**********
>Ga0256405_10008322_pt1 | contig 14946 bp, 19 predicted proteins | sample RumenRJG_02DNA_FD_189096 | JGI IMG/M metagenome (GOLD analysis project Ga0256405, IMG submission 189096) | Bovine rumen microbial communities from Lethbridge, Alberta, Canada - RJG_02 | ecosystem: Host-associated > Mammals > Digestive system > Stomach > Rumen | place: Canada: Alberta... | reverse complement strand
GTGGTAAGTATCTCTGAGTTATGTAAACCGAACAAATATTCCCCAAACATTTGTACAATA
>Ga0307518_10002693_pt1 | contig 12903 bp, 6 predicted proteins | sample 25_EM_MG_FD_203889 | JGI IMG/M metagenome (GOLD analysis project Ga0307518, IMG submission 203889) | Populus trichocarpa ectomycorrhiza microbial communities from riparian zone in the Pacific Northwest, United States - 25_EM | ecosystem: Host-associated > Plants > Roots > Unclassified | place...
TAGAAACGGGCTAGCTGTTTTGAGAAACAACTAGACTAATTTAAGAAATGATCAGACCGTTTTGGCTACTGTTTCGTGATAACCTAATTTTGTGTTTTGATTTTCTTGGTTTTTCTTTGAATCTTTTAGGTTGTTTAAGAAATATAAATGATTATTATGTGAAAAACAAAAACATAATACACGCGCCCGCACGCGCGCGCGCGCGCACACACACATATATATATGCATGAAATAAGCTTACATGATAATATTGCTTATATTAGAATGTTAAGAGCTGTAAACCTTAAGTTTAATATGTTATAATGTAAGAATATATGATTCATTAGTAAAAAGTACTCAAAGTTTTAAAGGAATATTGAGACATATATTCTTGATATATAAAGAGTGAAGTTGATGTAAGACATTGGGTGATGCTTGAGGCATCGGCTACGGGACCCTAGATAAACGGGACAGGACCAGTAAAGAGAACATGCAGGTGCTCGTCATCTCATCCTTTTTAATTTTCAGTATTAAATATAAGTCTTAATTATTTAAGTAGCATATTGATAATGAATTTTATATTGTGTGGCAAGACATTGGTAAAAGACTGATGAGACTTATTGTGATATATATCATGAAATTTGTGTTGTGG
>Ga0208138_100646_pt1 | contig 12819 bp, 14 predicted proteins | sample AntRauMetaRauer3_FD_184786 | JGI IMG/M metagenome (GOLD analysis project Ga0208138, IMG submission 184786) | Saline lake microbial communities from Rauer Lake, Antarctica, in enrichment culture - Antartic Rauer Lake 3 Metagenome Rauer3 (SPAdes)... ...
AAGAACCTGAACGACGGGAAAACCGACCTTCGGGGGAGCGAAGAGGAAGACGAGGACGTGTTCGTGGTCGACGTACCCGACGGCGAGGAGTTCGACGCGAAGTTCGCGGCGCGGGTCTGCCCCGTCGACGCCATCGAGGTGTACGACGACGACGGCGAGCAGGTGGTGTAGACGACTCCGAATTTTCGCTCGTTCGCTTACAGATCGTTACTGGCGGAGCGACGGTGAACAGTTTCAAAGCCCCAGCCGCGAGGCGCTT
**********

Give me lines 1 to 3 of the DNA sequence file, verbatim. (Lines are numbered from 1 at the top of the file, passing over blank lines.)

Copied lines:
>Ga0256405_10008322_pt1 | contig 14946 bp, 19 predicted proteins | sample RumenRJG_02DNA_FD_189096 | JGI IMG/M metagenome (GOLD analysis project Ga0256405, IMG submission 189096) | Bovine rumen microbial communities from Lethbridge, Alberta, Canada - RJG_02 | ecosystem: Host-associated > Mammals > Digestive system > Stomach > Rumen | place: Canada: Alberta... | reverse complement strand
GTGGTAAGTATCTCTGAGTTATGTAAACCGAACAAATATTCCCCAAACATTTGTACAATA
>Ga0307518_10002693_pt1 | contig 12903 bp, 6 predicted proteins | sample 25_EM_MG_FD_203889 | JGI IMG/M metagenome (GOLD analysis project Ga0307518, IMG submission 203889) | Populus trichocarpa ectomycorrhiza microbial communities from riparian zone in the Pacific Northwest, United States - 25_EM | ecosystem: Host-associated > Plants > Roots > Unclassified | place...